Defend dolphins, not a ‘tradition’

In mid-January, somewhere between 250 and 500 dolphins were driven into the cove near Taiji, a small town in western Japan made famous in the award-winning film, “The Cove.” There, at least 100 of the dolphins were slaughtered for their meat. Others were packed up and sold to aquariums.

The dolphins are herded, butchered and sold every year, but this year, the Sea Shepherd Conservation Society, together with CNN news uploaded videos of the dolphin hunt. The video, available online, is not for the faint of heart. Despite claims of humane killing methods, the video shows the fishermen hacking into the heads and backs of the panicked dolphins, then leaving them to bleed to death, turning the entire cove bright red.

Prime Minister Shinzo Abe defended the practice in an interview with CNN and Chief Cabinet Secretary Yoshihide Suga told reporters at a news conference that marine mammals including dolphins were “very important water resources.” Suga insisted “Dolphin fishing is one of the traditional fishing forms of our country and is carried out appropriately in accordance with the law.”

Their argument that the force of tradition justifies the herding, capturing and slaughtering of dolphins is a flimsy one. Many past cultural practices, such as slavery, bordellos and beheading were stopped for ethical reasons. Tradition and culture are forces that change in accordance with new scientific understanding and evolving ethical standards. In addition, the Taiji hunt didn’t even become institutionalized on a large scale until 1969, so its roots are quite shallow.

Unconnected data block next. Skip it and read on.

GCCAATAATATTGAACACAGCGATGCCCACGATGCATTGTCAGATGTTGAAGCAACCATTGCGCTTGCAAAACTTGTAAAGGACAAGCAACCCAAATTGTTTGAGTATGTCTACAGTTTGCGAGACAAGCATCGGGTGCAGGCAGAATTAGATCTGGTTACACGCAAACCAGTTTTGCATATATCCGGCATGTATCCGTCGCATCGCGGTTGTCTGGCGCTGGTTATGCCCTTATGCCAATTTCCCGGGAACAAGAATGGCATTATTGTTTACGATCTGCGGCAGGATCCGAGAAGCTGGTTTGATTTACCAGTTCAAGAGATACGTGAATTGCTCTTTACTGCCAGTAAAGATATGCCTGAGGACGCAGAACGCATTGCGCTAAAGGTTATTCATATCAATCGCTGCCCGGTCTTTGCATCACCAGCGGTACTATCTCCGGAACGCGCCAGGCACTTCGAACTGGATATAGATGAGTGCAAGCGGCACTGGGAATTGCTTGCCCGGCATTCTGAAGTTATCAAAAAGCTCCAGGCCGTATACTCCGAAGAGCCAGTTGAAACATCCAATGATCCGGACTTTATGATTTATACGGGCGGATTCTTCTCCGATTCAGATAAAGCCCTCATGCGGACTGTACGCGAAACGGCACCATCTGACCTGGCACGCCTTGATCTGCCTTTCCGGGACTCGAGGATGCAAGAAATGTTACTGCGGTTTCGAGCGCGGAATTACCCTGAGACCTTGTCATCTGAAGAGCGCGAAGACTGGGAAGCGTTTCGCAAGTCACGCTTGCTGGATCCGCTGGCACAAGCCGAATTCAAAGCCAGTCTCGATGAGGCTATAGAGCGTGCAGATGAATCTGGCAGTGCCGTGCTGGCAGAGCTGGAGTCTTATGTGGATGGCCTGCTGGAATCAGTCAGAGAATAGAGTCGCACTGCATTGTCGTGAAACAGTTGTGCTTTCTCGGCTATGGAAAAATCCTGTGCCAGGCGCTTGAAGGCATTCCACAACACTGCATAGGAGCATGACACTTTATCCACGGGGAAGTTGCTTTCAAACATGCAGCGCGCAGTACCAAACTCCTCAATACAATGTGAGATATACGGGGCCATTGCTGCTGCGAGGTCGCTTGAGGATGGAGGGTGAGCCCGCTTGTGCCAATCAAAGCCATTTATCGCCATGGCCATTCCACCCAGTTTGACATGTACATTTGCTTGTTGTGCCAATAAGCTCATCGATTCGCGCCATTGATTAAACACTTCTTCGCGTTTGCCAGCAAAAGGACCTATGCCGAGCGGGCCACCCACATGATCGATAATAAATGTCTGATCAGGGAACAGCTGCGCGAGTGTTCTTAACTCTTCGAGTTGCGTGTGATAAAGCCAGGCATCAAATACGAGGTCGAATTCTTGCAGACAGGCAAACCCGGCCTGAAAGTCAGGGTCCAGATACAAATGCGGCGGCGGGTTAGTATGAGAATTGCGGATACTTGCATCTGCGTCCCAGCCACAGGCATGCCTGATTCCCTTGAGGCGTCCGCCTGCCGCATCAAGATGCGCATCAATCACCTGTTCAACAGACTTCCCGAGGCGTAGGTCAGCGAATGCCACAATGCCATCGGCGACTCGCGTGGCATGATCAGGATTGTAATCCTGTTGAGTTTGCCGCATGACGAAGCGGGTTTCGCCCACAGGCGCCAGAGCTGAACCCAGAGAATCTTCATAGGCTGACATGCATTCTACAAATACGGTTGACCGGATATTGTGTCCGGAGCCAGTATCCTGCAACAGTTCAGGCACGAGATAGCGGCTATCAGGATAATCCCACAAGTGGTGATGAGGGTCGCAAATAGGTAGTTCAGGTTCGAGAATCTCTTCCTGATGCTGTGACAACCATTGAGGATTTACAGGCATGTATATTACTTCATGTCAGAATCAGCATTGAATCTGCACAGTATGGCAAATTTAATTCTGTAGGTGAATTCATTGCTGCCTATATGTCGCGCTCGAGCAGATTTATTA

Their argument that the slaughter adheres to principles of the law is equally questionable. Veterinarians and behavioral scientists who viewed the covertly recorded video contend that the killing method used in this year’s Taiji dolphin hunt would not be permitted in any slaughterhouse in the developed world.

Indeed, it is open to question whether the method would be acceptable if used to slaughter cows or other livestock in Japan.

Japanese law states that all methods of killing livestock should reduce the animals’ suffering as much as possible. The method of sending “fishermen” into the water with knives to stab the dolphins, clearly evident in the video, does not begin to meet that guideline. The desperate flailing of the wounded animals and the long time it takes them to die go against the accepted animal welfare standards employed in advanced societies.

Japan has already stopped invasive research and other harmful practices on species such as chimpanzees. Intelligent animal species have always held a special closeness to humans because of their intelligence, capacity for suffering and complex social relations. Dolphins are even known to commit suicide when distressed or confused.

Japan has another tradition, one of deep respect for nature and the creatures in it. That tradition would be much easier to defend. The dolphin hunt is an inhumane practice that should be stopped.